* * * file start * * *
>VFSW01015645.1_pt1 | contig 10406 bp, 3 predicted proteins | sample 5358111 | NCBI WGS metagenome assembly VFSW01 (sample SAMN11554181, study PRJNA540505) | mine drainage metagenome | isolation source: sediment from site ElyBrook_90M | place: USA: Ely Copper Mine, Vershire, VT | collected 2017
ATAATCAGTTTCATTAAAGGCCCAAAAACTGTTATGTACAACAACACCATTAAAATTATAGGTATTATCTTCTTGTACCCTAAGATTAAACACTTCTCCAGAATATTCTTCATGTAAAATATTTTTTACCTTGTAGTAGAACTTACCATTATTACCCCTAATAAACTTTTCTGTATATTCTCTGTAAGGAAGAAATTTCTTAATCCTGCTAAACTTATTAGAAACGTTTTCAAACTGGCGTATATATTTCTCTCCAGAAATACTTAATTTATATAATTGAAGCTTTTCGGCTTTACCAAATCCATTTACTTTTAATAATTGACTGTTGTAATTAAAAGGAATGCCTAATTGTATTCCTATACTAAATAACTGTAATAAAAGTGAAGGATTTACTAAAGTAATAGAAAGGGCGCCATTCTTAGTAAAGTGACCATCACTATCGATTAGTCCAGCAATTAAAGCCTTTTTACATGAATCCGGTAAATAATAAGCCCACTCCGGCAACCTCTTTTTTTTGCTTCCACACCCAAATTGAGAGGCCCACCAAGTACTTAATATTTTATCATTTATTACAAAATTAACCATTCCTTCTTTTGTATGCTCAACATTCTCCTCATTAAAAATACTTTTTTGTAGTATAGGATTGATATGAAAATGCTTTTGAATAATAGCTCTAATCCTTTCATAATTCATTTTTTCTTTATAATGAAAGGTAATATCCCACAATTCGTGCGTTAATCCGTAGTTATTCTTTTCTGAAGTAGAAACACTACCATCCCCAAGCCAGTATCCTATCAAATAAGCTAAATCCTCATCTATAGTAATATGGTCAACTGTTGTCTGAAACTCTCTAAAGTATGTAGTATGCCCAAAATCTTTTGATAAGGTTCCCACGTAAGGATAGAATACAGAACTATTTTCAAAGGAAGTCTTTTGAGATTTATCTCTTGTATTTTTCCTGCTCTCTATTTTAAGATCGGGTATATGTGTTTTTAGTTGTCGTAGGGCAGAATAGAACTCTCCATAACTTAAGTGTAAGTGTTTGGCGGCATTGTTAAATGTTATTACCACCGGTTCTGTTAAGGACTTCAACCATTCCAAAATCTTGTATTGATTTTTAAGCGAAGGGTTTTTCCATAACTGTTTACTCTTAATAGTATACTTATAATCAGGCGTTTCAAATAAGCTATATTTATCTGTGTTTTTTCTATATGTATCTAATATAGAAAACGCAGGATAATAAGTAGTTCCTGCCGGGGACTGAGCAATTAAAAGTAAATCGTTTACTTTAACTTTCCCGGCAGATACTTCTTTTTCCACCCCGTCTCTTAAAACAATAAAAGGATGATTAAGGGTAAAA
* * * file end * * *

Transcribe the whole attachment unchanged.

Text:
>VFSW01015645.1_pt1 | contig 10406 bp, 3 predicted proteins | sample 5358111 | NCBI WGS metagenome assembly VFSW01 (sample SAMN11554181, study PRJNA540505) | mine drainage metagenome | isolation source: sediment from site ElyBrook_90M | place: USA: Ely Copper Mine, Vershire, VT | collected 2017
ATAATCAGTTTCATTAAAGGCCCAAAAACTGTTATGTACAACAACACCATTAAAATTATAGGTATTATCTTCTTGTACCCTAAGATTAAACACTTCTCCAGAATATTCTTCATGTAAAATATTTTTTACCTTGTAGTAGAACTTACCATTATTACCCCTAATAAACTTTTCTGTATATTCTCTGTAAGGAAGAAATTTCTTAATCCTGCTAAACTTATTAGAAACGTTTTCAAACTGGCGTATATATTTCTCTCCAGAAATACTTAATTTATATAATTGAAGCTTTTCGGCTTTACCAAATCCATTTACTTTTAATAATTGACTGTTGTAATTAAAAGGAATGCCTAATTGTATTCCTATACTAAATAACTGTAATAAAAGTGAAGGATTTACTAAAGTAATAGAAAGGGCGCCATTCTTAGTAAAGTGACCATCACTATCGATTAGTCCAGCAATTAAAGCCTTTTTACATGAATCCGGTAAATAATAAGCCCACTCCGGCAACCTCTTTTTTTTGCTTCCACACCCAAATTGAGAGGCCCACCAAGTACTTAATATTTTATCATTTATTACAAAATTAACCATTCCTTCTTTTGTATGCTCAACATTCTCCTCATTAAAAATACTTTTTTGTAGTATAGGATTGATATGAAAATGCTTTTGAATAATAGCTCTAATCCTTTCATAATTCATTTTTTCTTTATAATGAAAGGTAATATCCCACAATTCGTGCGTTAATCCGTAGTTATTCTTTTCTGAAGTAGAAACACTACCATCCCCAAGCCAGTATCCTATCAAATAAGCTAAATCCTCATCTATAGTAATATGGTCAACTGTTGTCTGAAACTCTCTAAAGTATGTAGTATGCCCAAAATCTTTTGATAAGGTTCCCACGTAAGGATAGAATACAGAACTATTTTCAAAGGAAGTCTTTTGAGATTTATCTCTTGTATTTTTCCTGCTCTCTATTTTAAGATCGGGTATATGTGTTTTTAGTTGTCGTAGGGCAGAATAGAACTCTCCATAACTTAAGTGTAAGTGTTTGGCGGCATTGTTAAATGTTATTACCACCGGTTCTGTTAAGGACTTCAACCATTCCAAAATCTTGTATTGATTTTTAAGCGAAGGGTTTTTCCATAACTGTTTACTCTTAATAGTATACTTATAATCAGGCGTTTCAAATAAGCTATATTTATCTGTGTTTTTTCTATATGTATCTAATATAGAAAACGCAGGATAATAAGTAGTTCCTGCCGGGGACTGAGCAATTAAAAGTAAATCGTTTACTTTAACTTTCCCGGCAGATACTTCTTTTTCCACCCCGTCTCTTAAAACAATAAAAGGATGATTAAGGGTAAAA